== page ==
HP Floods the Zone with Windows and Android Tablets and Hybrids

Traditional laptops take a back seat.

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As PC sales plummet, HP is trying everything to regain some footing.

On Thursday, HP announced three Windows 8 hybrids with detachable touchscreens, one Windows 8 tablet, and four Android tablets for the U.S. market. They’re all coming in October and November.

Here’s a rundown:

HP Spectre 13 x2 (pictured above): It’s a 13-inch laptop whose touch screen detaches from the keyboard and trackpad dock. Unlike other PCs that use Intel’s fourth-generation Core processors (codenamed Haswell), this is the first with no fans or vents. It has a 1080p display, at least 4 GB of RAM and up to 7.5 hours of battery life for the tablet section alone. When combined with the laptop dock, battery life jumps to 10 hours, but it also becomes somewhat heavy for its size at 4.4 pounds, according to Laptop Mag. The Spectre 13 x2 launches on October 16 for $1,100.



HP Pavilion 11 x2 (pictured): Somewhat of a sequel to HP’s Envy X2 hybrid from last year, the Pavilion 11 x2 upgrades to Intel’s Bay Trail processor and 4 GB of RAM. The 11.6-inch touch screen detaches from the base to become a tablet. On the downside, screen resolution is unchanged from last year, at 1366-by-768, and HP is going with a plastic shell instead of aluminum. It’ll be out November 17 for $600.

HP Pavilion 13 x2: It’s not just a 13-inch version of the aforementioned Pavilion. This one has a choice of AMD A6 or Intel Haswell processors, and the option to stuff a 500 GB hard drive in the keyboard dock. Again, it’d be nice to see a higher resolution than 1366-by-768, and like the 11-inch model, pricing will start at $600 with a November 17 release date.



HP Omni 10 (pictured): No fancy hybrid designs here, just a standalone 10-inch Windows 8 tablet with a 1920-by-1200 resolution display, Intel Bay Trail processor, 2 GB of RAM and a 9-hour battery. It also comes with Microsoft Office 2013, so it’d be great to see a laptop dock for this one, but apparently it’s not happening. No word on pricing yet, but it’s coming out in November.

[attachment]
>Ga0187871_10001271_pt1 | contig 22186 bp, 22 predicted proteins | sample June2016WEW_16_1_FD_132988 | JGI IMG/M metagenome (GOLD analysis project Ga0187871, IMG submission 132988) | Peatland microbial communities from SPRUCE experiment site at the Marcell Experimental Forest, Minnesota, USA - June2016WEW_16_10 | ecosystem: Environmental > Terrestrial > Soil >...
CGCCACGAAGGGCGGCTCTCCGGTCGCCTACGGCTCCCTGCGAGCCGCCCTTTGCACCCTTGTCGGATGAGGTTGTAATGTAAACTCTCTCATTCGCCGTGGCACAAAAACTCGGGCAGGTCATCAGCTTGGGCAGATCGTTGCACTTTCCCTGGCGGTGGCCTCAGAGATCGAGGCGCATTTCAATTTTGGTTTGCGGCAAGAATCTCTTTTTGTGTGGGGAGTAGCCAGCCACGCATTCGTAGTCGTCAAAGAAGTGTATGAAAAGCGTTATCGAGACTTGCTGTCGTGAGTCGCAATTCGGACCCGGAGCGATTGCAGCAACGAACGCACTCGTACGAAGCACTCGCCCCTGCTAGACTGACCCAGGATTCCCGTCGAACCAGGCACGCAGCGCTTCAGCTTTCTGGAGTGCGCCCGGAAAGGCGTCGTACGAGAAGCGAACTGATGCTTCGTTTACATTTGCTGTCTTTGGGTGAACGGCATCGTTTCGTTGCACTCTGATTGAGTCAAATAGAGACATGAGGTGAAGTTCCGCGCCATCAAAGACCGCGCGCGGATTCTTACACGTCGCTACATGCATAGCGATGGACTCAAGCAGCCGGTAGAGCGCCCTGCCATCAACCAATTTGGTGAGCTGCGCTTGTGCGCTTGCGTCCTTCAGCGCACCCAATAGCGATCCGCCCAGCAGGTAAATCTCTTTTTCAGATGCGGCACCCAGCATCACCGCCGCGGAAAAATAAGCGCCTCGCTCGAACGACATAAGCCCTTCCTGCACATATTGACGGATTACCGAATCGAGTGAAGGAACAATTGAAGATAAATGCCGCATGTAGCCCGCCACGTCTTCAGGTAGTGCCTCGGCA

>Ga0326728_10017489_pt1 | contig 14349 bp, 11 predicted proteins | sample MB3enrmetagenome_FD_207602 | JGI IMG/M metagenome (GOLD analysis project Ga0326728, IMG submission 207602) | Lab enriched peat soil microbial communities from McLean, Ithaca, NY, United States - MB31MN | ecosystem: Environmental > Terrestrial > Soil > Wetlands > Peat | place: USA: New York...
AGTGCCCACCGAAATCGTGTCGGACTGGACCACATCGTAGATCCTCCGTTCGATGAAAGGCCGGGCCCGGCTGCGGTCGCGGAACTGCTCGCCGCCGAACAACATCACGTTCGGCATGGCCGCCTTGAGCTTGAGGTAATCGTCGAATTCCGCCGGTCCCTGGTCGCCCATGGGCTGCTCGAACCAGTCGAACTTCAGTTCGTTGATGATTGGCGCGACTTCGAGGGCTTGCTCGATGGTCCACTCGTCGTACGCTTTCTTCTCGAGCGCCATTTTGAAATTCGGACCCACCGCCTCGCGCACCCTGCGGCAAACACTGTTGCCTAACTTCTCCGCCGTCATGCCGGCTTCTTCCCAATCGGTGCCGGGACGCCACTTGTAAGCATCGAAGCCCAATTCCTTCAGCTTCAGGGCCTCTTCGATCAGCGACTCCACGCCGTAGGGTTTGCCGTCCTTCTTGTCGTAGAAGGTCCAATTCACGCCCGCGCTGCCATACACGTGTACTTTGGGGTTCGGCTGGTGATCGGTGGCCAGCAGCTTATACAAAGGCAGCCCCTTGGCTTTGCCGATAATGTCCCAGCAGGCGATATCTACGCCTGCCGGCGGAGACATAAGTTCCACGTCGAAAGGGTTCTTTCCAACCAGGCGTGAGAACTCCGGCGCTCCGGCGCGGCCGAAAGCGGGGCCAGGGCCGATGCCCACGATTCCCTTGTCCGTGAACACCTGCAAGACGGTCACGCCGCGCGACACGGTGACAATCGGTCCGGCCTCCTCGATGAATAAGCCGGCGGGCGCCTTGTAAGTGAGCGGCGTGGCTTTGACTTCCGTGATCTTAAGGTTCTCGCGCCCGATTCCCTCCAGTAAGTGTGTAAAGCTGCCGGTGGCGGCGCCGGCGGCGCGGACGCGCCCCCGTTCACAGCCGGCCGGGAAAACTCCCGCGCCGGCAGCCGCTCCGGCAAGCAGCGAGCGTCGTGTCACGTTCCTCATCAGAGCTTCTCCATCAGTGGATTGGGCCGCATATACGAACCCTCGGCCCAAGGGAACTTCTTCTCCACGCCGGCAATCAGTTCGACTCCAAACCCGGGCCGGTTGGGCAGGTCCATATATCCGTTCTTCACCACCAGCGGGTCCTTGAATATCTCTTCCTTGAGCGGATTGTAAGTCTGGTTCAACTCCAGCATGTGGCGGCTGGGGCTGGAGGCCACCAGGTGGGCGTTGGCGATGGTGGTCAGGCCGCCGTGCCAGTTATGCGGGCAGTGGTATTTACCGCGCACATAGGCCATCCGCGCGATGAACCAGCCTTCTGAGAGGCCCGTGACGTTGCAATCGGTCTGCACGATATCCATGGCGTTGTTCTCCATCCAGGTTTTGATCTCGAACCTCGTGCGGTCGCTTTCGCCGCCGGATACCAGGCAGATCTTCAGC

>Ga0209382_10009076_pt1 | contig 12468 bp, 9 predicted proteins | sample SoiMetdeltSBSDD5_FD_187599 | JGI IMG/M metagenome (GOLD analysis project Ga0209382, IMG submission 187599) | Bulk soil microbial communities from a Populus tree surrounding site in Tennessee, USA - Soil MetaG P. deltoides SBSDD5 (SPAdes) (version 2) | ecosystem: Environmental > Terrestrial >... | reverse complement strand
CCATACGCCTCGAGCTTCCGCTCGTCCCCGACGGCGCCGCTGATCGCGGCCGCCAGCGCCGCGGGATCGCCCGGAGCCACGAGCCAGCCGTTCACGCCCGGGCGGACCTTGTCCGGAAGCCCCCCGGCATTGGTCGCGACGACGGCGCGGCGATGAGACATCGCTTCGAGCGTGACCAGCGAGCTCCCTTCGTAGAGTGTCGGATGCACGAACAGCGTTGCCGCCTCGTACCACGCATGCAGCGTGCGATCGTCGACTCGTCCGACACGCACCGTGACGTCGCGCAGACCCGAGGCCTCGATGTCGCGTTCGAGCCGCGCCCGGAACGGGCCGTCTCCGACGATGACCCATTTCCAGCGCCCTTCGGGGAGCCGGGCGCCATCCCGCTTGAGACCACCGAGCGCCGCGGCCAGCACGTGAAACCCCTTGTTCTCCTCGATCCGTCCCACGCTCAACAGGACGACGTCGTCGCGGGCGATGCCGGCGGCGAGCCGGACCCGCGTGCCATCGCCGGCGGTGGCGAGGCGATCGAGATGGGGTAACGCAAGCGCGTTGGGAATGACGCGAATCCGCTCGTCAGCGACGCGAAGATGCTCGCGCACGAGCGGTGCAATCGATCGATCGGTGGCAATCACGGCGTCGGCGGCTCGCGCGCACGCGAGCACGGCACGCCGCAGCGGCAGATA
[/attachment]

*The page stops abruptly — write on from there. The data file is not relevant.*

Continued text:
HP Slate 7 Extreme: What’s so extreme about it? Not sure, but It’s a 7-inch Android tablet with a 1280-by-800 resolution display, Nvidia Tegra 4 processor, front-facing speakers and a stylus. Look for it in November, price TBA.



HP Slate 8 Pro (pictured): This is HP doing its best iPad Mini impression, with an 8-inch tablet at 1600-by-1200 resolution, CNet reports. It’s the same the 4:3 aspect ratio found in all iPads, but it’s a rarity in Android tablets. Other specs include a Tegra 4 processor and 2 GB of RAM, but no word yet on whether it’ll undercut Apple’s tablet on pricing. We’ll find out in November.

HP Slate 7 HD: As we reach the low end of HP’s tablet line, the Slate 7 HD has a 1280-by-800 resolution screen, a dual-core Marvell chip and 1 GB of RAM. The interesting thing here is that HP will offer 200 MB per month of T-Mobile 3G data for two years, built into the price. We won’t know what that price will be, however, until November.

HP Slate 10 HD: It’s the same exact specs as the 7-inch model, with the same T-Mobile data, but on a 10-inch display. It’s also coming in November for a yet-to-be-named price.

The strategy reminds me somewhat of Lenovo’s approach from 2012, when the company seemed to be trying every possible combination of Windows 8 hybrids, along with a range of Android slates. (Lenovo, incidentally, overtook HP this year to become the world’s top PC vendor according to Gartner.) The main difference is that HP seems bullish on the detachable hybrid, while Lenovo is just as interested in convertible devices like the IdeaPad Yoga, in which the keyboard portion stays attached.

The end of the year is starting to look pretty busy for far-out designs from PC makers, including detachable and convertible designs that roll the tablet and laptop into one. Although I previously worried that PC makers would try and play it safe with their designs in light of Microsoft’s sluggish Surface sales, the opposite has become true. For all the PC industry’s woes, experimentation turns out to be a positive side effect.